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    • Syncope (Fainting) | Johns Hopkins Medicine
      • Syncope (SINK-a-pee) is another word for fainting or passing out. Someone is considered to have syncope if they become unconscious and go limp, then soon recover. For most people, syncope occurs once in a great while, if ever, and is not a sign of serious illness.
      www.hopkinsmedicine.org/health/conditions-and-diseases/syncope-fainting
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  2. R55 is a billable/specific ICD-10-CM code that can be used to indicate a diagnosis for reimbursement purposes. The 2022 edition of ICD-10-CM R55 became effective on October 1, 2021. This is the American ICD-10-CM version of R55 - other international versions of ICD-10 R55 may differ. Applicable To. Blackout.

  3. Oct 01, 2021 · 2016 2017 2018 2019 2020 2021 2022 Billable/Specific Code. R40.20 is a billable/specific ICD-10-CM code that can be used to indicate a diagnosis for reimbursement purposes. The 2022 edition of ICD-10-CM R40.20 became effective on October 1, 2021. This is the American ICD-10-CM version of R40.20 - other international versions of ICD-10 R40.20 may differ.

  4. Mar 25, 2020 · Vasovagal syncope (vay-zoh-VAY-gul SING-kuh-pee) occurs when you faint because your body overreacts to certain triggers, such as the sight of blood or extreme emotional distress. It may also be called neurocardiogenic syncope. The vasovagal syncope trigger causes your heart rate and blood pressure to drop suddenly.

    • Summary
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    This page is a listing of the dispatch determinants (codes) utilized in the Priority Dispatching™ system by the National Academy of Emergency Dispatch™ (NAED™). It includes the alphanumeric codes such as 1-D-1 (i.e. 1-Delta-1), the generic text descriptors for each code, and any applicable suffixes (special situations). This list is current as of the following Priority Dispatch™ versions: MPDS® v12.2, FPDS® v7 and PPDS® v4.1.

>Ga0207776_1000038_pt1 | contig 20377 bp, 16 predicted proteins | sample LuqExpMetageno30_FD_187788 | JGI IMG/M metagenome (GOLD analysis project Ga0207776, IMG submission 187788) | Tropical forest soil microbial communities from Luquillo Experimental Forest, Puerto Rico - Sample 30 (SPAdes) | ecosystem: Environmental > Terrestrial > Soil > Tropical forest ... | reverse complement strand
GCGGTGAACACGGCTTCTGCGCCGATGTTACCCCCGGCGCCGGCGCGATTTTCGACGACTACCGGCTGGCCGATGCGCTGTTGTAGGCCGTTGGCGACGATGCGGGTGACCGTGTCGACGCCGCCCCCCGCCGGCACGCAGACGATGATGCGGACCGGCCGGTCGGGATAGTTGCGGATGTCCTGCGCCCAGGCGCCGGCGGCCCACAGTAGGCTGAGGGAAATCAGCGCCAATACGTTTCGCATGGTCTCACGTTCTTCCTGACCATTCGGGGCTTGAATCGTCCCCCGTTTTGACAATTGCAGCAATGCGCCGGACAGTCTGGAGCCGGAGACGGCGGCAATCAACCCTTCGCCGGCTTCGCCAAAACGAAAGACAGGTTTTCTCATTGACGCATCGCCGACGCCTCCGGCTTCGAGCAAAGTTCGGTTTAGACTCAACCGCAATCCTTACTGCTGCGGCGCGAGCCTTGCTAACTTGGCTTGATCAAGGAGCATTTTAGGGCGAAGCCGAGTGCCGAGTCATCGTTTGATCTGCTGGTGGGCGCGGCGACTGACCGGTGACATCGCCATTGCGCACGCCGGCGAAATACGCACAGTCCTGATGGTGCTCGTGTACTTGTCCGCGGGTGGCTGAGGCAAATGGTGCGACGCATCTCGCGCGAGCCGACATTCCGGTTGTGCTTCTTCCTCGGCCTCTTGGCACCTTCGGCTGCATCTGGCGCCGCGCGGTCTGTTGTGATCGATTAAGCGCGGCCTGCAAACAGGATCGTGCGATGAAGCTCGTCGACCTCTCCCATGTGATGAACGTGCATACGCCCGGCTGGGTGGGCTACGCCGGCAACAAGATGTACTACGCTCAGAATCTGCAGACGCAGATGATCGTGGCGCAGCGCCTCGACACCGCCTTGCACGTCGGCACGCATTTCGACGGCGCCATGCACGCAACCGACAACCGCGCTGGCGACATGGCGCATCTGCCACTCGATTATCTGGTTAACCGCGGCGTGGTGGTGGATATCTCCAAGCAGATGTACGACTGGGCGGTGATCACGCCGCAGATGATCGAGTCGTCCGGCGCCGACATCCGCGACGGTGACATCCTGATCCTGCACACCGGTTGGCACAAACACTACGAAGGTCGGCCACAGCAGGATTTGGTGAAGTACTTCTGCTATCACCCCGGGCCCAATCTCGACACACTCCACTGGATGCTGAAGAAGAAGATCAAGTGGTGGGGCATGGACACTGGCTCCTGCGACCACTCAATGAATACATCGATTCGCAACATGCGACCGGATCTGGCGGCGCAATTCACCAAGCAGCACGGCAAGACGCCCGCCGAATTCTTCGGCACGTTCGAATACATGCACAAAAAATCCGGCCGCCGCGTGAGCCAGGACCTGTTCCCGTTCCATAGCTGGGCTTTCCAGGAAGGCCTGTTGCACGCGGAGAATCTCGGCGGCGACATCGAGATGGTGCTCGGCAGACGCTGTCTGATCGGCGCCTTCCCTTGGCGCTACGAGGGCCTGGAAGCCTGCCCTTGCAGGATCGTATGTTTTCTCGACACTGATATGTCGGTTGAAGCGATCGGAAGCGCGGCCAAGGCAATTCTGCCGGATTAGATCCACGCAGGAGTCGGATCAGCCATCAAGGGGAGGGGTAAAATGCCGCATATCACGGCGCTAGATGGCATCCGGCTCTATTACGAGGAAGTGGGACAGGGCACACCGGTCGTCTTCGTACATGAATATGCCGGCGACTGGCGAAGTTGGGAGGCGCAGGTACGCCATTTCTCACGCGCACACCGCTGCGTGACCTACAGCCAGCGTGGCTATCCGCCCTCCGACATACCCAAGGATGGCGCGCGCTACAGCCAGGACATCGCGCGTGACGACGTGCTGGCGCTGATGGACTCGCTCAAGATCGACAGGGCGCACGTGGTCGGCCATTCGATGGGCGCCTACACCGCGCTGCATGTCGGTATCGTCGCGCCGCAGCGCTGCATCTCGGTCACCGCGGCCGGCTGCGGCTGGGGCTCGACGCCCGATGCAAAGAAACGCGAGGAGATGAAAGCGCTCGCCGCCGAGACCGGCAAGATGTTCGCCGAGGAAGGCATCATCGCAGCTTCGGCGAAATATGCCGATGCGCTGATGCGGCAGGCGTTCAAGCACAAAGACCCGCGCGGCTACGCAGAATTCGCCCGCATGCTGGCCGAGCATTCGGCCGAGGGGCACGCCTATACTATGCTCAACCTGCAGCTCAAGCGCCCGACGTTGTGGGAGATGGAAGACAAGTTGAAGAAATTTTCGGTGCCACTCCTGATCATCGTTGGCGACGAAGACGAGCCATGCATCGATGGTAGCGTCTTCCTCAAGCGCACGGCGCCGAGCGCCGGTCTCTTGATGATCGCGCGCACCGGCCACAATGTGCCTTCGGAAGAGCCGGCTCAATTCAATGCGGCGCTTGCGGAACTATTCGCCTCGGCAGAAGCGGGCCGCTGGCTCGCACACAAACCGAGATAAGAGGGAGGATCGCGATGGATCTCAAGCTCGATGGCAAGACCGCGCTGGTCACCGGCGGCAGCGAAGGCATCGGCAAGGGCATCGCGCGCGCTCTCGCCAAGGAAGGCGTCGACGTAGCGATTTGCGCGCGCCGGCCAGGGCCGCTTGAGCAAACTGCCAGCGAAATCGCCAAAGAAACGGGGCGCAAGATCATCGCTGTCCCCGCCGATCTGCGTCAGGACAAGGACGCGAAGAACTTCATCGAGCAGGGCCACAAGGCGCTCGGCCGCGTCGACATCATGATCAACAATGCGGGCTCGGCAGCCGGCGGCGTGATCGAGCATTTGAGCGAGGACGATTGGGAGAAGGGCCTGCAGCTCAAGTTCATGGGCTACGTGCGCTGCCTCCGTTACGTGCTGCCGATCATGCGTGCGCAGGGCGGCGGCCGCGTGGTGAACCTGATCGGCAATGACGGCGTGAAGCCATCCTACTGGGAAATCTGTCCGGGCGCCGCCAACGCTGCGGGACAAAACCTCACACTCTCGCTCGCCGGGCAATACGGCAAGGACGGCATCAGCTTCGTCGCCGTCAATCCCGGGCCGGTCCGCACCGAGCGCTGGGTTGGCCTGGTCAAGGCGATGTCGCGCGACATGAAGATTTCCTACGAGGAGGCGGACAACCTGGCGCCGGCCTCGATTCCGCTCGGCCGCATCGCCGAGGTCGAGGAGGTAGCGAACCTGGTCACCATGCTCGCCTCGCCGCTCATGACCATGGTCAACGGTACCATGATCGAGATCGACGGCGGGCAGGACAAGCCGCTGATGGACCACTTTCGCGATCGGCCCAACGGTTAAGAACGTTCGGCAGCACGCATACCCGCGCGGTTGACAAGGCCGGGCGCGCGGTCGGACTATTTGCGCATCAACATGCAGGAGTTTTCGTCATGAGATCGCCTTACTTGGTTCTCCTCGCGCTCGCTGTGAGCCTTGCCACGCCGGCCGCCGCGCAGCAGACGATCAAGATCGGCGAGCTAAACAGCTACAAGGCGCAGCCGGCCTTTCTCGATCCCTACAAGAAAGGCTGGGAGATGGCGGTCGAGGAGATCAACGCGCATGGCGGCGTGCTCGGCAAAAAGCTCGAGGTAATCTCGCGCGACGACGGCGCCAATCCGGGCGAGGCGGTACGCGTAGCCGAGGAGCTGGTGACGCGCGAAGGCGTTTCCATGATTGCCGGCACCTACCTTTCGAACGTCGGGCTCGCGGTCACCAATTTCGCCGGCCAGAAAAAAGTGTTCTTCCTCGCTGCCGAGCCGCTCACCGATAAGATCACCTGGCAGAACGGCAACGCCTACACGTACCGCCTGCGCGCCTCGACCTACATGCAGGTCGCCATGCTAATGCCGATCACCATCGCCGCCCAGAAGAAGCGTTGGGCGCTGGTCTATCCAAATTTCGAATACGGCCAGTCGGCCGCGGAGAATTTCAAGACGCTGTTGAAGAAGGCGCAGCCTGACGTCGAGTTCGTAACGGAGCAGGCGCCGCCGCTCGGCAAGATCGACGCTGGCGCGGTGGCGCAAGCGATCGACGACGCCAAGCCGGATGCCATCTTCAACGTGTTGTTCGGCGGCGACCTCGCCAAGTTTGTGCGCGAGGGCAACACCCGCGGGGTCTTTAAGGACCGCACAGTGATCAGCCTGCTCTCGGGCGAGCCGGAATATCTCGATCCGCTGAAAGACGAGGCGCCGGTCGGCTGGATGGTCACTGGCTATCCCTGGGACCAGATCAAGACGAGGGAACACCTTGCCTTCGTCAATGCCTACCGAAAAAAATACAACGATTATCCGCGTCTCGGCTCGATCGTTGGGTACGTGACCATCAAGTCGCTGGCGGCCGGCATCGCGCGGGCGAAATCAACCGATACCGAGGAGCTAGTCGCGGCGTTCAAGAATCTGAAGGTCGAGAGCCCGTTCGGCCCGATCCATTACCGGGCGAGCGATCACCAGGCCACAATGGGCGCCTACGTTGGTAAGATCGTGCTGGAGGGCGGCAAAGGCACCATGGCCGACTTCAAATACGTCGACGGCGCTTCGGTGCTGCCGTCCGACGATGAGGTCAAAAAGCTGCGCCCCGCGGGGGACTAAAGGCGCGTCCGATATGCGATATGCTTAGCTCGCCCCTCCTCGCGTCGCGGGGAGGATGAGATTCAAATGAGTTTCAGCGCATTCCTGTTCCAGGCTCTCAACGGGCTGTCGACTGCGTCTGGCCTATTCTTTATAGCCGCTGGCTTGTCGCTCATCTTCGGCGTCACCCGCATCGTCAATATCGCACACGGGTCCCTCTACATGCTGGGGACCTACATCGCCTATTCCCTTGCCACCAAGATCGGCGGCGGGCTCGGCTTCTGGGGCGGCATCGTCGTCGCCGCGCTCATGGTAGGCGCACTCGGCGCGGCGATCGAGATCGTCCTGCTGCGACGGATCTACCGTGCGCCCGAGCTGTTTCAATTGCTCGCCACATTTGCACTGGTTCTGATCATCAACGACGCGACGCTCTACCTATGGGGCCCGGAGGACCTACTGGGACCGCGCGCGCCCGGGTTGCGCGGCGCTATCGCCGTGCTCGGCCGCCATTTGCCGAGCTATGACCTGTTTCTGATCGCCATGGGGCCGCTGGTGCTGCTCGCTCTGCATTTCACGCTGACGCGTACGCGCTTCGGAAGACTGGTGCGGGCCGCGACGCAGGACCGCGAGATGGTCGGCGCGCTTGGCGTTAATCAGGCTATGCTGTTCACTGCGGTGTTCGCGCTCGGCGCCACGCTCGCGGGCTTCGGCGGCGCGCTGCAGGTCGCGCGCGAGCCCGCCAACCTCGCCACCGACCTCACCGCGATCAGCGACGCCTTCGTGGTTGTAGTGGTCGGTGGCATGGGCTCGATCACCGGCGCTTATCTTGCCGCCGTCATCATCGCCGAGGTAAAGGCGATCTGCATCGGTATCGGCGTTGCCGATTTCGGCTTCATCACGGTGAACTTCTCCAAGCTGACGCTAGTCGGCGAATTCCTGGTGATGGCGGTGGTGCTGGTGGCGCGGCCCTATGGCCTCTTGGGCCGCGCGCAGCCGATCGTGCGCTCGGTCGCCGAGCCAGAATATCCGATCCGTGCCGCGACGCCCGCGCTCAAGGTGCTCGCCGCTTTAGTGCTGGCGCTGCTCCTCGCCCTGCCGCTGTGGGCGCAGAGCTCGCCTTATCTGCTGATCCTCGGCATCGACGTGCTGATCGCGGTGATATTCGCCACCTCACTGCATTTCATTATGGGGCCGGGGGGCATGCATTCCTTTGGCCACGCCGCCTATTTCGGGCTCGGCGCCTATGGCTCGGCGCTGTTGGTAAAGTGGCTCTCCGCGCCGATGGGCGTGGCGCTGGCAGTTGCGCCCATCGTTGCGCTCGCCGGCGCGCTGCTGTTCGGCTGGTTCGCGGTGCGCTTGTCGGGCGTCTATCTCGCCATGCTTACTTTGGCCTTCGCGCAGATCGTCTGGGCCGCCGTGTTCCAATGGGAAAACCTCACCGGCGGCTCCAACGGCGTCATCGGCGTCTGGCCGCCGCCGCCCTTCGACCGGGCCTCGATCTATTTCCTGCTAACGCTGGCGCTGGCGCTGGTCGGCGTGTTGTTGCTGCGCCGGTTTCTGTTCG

Protocol 1: Abdominal Pain/Problems
    Protocol 2: Allergies (Reactions)/Envenomations (Stings/Bites)
    Protocol 3: Animal Bites/Attacks
    Protocol 4: Assault/Sexual Assault
    Protocol 5: Back Pain (Non-Traumatic or Non-Recent Trauma)
    Protocol 6: Breathing Problems
    Protocol 51: Aircraft Emergency
    Protocol 52: Alarms
    Protocol 53: Service Call
    Protocol 54: Confined Space/Structure Collapse
    Protocol 55: Electrical Hazard
    Protocol 56: Elevator/Escalator Incident

    Note: For all protocols, an affix of "OCI" in the dispatch code indicates "Officer Created Incident" (e.g. 103OCI - Administrative). An affix of "X" indicates call was transferred to an outside agency (e.g. 105X - Animal). 1. Protocol 101: Abduction/Kidnapping 1. Protocol 102: Abuse/Abandonment/Neglect 1. Protocol 103: Administrative 1. Protocol 104: Alarms 1. Protocol 105: Animal 1. Protocol 106: Assault/Sexual Assault 1. Protocol 107: Assist Other Agencies 1. Protocol 108: Bomb Found/Suspicious Package 1. Protocol 109: Bomb Threat 1.1. 109-D-1 High Occupancy 1.2. 109-D-2 Low Occupancy 1.3. 109-Ω-1 Information 1.4. 109-Ω-2 Referral 1. Protocol 110: Burglary (Break and Enter)/Home Invasion 1.1. 110-E-1 Immediate life threat 1.2. 110-E-2 Person in danger (no immediate life threat) 1.3. 110-D-1 Burglary (break and enter) 1.4. 110-D-2 Home invasion 1.5. 110-B-1 Past burglary (break and enter) 1.6. 110-B-2 Past home invasion 1.7. 110-Ω-1 Information 1.8. 110-Ω-1 Referral 1.8.1. Suffixes...

  5. Syncope (SINK-a-pee) is another word for fainting or passing out. Someone is considered to have syncope if they become unconscious and go limp, then soon recover. Someone is considered to have syncope if they become unconscious and go limp, then soon recover.

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